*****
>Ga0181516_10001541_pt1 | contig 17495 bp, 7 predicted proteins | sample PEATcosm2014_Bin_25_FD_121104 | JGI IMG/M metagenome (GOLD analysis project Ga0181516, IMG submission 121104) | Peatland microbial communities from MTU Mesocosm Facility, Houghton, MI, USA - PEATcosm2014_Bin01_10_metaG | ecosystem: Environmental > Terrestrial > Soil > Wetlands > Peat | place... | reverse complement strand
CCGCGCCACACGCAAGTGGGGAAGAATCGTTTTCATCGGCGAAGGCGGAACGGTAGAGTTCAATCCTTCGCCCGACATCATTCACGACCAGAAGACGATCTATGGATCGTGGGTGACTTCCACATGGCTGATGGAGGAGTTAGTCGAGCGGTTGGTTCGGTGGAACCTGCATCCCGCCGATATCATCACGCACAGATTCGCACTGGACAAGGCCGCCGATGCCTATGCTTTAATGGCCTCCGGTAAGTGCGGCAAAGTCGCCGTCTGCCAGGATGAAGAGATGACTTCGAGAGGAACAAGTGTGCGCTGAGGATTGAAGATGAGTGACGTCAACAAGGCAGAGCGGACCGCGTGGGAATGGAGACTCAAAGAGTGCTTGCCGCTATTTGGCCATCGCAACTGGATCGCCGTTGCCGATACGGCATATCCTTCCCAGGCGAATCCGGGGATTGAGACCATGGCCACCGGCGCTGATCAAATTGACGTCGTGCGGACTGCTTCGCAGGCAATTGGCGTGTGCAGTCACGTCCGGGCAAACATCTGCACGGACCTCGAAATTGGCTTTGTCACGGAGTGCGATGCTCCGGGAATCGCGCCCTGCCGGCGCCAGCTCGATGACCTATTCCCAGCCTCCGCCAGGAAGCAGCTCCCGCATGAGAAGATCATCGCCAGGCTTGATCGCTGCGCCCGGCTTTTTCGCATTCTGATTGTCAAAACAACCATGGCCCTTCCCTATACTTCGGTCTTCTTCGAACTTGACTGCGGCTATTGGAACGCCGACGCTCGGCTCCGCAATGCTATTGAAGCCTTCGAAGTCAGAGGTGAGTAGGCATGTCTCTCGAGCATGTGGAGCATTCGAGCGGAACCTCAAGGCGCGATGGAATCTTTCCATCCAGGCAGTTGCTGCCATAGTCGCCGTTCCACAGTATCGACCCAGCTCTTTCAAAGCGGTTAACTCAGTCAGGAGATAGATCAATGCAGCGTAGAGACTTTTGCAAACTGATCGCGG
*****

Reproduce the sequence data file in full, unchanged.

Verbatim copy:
>Ga0181516_10001541_pt1 | contig 17495 bp, 7 predicted proteins | sample PEATcosm2014_Bin_25_FD_121104 | JGI IMG/M metagenome (GOLD analysis project Ga0181516, IMG submission 121104) | Peatland microbial communities from MTU Mesocosm Facility, Houghton, MI, USA - PEATcosm2014_Bin01_10_metaG | ecosystem: Environmental > Terrestrial > Soil > Wetlands > Peat | place... | reverse complement strand
CCGCGCCACACGCAAGTGGGGAAGAATCGTTTTCATCGGCGAAGGCGGAACGGTAGAGTTCAATCCTTCGCCCGACATCATTCACGACCAGAAGACGATCTATGGATCGTGGGTGACTTCCACATGGCTGATGGAGGAGTTAGTCGAGCGGTTGGTTCGGTGGAACCTGCATCCCGCCGATATCATCACGCACAGATTCGCACTGGACAAGGCCGCCGATGCCTATGCTTTAATGGCCTCCGGTAAGTGCGGCAAAGTCGCCGTCTGCCAGGATGAAGAGATGACTTCGAGAGGAACAAGTGTGCGCTGAGGATTGAAGATGAGTGACGTCAACAAGGCAGAGCGGACCGCGTGGGAATGGAGACTCAAAGAGTGCTTGCCGCTATTTGGCCATCGCAACTGGATCGCCGTTGCCGATACGGCATATCCTTCCCAGGCGAATCCGGGGATTGAGACCATGGCCACCGGCGCTGATCAAATTGACGTCGTGCGGACTGCTTCGCAGGCAATTGGCGTGTGCAGTCACGTCCGGGCAAACATCTGCACGGACCTCGAAATTGGCTTTGTCACGGAGTGCGATGCTCCGGGAATCGCGCCCTGCCGGCGCCAGCTCGATGACCTATTCCCAGCCTCCGCCAGGAAGCAGCTCCCGCATGAGAAGATCATCGCCAGGCTTGATCGCTGCGCCCGGCTTTTTCGCATTCTGATTGTCAAAACAACCATGGCCCTTCCCTATACTTCGGTCTTCTTCGAACTTGACTGCGGCTATTGGAACGCCGACGCTCGGCTCCGCAATGCTATTGAAGCCTTCGAAGTCAGAGGTGAGTAGGCATGTCTCTCGAGCATGTGGAGCATTCGAGCGGAACCTCAAGGCGCGATGGAATCTTTCCATCCAGGCAGTTGCTGCCATAGTCGCCGTTCCACAGTATCGACCCAGCTCTTTCAAAGCGGTTAACTCAGTCAGGAGATAGATCAATGCAGCGTAGAGACTTTTGCAAACTGATCGCGG